They are light ‘sandy’ yellow or yellowish-red in color when born depending on the subspecies. They can look like a domestic cat. They’re also usually covered in rosettes and spots that help to camouflage them in their den to protect them whilst the adults have gone out to hunt. These usually disappear as they age.
Baby Lions Grow Up In Big Social Families
Generally, big cats are solitary animals. However, lions are the exception to this. A pride of lions can contain as many as 40 individuals. However, some lions of both sexes become nomads and prefer to live alone.
Like their African cousins, Asian lions are highly sociable animals, but the Asian lion pride is generally smaller. Studies have shown that most Asian prides contain just two adult females as compared to the average African lion pride which usually contains 4 to 6 adult females. There may also be up to three adult males in a pride, but one will always be dominant. If there is more than one male, there will be more females too.
The cubs of all the females also make up the numbers in a pride. Cubs will usually move on to mate and create their own pride once their mother is ready to start breeding again, or once she gives birth to a new litter. Usually before three years. They won’t be able to challenge other dominant males to take over a pride when they are still this young though, and will remain nomadic usually until they reach around 5 years old.
Some will remain as solitary nomads, never challenging for a pride. Others, though more rare, will live together with a group of equal males known as a ‘coalition‘, which is a term usually reserved for a group of cheetahs.
Lion Cubs Are Blue Eyed Babies
All species of lion are born with grey-blue eyes. They are blind at first but once the membranes peel back on their new born eyes, these grey to blue wonders are revealed. They change color to the fiery amber that we are more familiar with as the lion matures, usually by around 8 weeks of age. Shortly after they have been reunited with the larger pride.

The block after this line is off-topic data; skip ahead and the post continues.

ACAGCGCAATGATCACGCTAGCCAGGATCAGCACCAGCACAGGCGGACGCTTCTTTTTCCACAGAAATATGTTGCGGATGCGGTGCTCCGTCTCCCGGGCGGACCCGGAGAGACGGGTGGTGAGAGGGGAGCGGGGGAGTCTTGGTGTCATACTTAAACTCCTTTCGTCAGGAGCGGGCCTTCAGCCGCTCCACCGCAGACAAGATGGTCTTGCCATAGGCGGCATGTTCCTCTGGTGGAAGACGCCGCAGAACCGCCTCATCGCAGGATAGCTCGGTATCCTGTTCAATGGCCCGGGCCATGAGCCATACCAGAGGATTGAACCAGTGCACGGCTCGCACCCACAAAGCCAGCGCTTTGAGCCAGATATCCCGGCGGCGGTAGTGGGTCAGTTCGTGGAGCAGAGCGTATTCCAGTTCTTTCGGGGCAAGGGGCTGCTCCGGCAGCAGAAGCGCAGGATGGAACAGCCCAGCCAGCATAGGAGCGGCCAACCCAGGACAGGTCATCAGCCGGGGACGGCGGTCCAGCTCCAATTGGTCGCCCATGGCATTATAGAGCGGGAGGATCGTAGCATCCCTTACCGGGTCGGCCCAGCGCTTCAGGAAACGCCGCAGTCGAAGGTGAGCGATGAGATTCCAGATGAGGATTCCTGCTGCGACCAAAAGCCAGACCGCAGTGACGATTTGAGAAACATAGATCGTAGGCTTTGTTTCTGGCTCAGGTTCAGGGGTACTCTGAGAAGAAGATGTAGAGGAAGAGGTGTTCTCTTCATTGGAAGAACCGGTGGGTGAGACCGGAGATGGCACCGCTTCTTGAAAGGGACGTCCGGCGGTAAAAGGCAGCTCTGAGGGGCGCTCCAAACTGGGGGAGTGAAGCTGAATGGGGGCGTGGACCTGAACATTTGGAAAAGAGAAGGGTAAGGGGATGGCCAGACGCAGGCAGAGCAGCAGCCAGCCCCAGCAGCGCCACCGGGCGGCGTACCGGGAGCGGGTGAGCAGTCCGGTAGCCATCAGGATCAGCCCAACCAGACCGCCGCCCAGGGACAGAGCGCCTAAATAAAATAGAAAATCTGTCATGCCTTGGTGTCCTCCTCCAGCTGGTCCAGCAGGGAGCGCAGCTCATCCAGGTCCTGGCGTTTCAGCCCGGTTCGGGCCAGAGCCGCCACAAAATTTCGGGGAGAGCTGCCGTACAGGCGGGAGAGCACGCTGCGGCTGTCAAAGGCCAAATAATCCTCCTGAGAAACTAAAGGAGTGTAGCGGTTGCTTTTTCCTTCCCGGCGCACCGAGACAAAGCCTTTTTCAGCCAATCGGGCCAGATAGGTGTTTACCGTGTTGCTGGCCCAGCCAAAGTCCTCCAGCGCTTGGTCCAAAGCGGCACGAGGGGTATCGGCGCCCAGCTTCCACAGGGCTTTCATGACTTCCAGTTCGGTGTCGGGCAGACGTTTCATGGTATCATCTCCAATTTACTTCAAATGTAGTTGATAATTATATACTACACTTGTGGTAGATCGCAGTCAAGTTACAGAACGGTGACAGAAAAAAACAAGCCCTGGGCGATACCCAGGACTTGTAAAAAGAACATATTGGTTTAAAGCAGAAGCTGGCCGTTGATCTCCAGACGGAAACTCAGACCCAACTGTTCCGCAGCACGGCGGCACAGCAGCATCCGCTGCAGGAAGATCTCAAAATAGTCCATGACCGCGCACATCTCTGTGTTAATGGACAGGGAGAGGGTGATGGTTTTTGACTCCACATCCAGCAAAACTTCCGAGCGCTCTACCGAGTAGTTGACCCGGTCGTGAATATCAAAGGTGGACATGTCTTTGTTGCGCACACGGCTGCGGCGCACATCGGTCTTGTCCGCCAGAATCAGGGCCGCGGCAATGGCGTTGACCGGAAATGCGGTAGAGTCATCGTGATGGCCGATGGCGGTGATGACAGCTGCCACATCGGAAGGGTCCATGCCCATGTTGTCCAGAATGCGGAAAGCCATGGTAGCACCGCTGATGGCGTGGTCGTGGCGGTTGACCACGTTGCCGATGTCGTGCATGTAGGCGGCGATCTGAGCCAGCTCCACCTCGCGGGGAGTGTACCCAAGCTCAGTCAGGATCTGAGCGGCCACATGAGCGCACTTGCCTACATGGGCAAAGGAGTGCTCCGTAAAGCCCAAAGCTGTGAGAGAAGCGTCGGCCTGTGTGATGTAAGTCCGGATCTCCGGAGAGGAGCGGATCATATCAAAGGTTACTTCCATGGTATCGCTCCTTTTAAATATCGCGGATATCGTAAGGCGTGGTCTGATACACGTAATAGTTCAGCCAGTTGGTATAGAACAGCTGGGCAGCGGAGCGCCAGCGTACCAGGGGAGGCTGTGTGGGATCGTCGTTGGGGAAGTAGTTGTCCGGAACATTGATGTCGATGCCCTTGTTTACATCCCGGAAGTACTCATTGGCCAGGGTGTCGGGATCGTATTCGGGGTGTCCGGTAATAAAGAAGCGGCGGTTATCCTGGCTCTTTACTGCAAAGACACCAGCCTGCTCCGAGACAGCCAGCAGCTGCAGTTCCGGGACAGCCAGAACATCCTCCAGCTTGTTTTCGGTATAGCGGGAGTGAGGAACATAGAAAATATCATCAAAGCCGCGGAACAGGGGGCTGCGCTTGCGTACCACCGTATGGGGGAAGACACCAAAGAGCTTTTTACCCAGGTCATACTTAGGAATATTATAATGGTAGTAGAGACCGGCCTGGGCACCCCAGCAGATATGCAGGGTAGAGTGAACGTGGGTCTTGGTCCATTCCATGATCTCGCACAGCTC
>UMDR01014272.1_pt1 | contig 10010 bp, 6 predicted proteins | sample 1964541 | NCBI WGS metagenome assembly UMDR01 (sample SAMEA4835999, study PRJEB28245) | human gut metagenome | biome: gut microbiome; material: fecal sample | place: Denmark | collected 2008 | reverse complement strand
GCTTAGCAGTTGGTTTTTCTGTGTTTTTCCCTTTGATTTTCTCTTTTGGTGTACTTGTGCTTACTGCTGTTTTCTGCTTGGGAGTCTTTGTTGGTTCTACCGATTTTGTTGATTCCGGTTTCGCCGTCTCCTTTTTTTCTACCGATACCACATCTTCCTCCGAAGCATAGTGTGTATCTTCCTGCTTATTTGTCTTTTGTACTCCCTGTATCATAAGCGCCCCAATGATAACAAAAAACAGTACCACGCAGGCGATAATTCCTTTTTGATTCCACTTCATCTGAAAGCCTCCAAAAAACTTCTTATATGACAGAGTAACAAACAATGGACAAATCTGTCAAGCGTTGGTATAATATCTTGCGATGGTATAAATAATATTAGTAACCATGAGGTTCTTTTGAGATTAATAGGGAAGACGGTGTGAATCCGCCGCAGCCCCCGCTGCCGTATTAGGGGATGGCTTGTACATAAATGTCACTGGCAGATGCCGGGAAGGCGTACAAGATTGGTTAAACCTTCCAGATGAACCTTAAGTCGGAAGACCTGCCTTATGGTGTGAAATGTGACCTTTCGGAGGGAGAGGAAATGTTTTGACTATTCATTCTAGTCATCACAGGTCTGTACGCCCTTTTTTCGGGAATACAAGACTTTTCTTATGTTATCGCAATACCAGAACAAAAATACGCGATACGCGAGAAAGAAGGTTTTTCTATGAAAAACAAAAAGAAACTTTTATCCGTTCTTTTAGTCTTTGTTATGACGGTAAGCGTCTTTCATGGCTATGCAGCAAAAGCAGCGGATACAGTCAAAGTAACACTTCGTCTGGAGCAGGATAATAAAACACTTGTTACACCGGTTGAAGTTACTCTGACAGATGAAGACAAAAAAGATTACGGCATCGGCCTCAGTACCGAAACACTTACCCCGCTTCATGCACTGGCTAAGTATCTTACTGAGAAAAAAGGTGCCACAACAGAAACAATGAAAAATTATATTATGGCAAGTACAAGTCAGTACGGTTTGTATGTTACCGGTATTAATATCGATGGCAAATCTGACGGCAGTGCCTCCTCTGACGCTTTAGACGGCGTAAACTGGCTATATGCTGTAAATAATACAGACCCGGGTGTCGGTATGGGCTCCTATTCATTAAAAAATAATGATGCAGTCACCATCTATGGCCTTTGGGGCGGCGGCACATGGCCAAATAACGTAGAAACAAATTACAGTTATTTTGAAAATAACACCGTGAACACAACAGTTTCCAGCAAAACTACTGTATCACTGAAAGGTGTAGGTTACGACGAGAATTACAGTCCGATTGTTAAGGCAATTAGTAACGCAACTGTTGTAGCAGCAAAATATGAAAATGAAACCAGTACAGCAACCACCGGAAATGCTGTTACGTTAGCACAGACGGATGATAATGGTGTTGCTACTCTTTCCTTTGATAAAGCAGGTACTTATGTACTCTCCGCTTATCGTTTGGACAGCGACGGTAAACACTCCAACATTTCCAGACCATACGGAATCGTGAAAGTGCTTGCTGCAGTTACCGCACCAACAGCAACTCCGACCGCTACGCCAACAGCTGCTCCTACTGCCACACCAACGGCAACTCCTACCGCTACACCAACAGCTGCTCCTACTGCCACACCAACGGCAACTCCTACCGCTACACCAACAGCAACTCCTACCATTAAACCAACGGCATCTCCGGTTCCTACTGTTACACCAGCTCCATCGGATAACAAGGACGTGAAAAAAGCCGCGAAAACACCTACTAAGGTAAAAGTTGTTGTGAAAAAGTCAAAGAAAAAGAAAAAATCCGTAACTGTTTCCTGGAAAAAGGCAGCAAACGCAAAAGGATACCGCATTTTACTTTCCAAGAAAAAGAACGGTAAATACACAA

Lion Cubs Are Diphyodonts
Baby lion cubs are born without any teeth. After the first few weeks they will start to grown in a set of ‘milk teeth’ or baby teeth. These are smaller and temporary teeth that they lose as they grow. They are replaced with a set of permanent adult teeth as they get older.
Animals that get two sets of teeth in their life are known as Diphyodonts. All primates including baby humans and baby monkeys are also Diphyodonts. Many mammals such as baby sheep, baby pigs and rabbits are too!
Most Baby Lions Never Reach Adulthood
Unfortunately, less than half of cubs make it to be a year old and four out of five have died by the time they are two, generally either from animal attacks or starvation.
More females will reach adulthood than males. In some populations only around 12% of males will make it to two years old.
The two main contributors to the high early death rate for lions is competition for food and competition for the pride.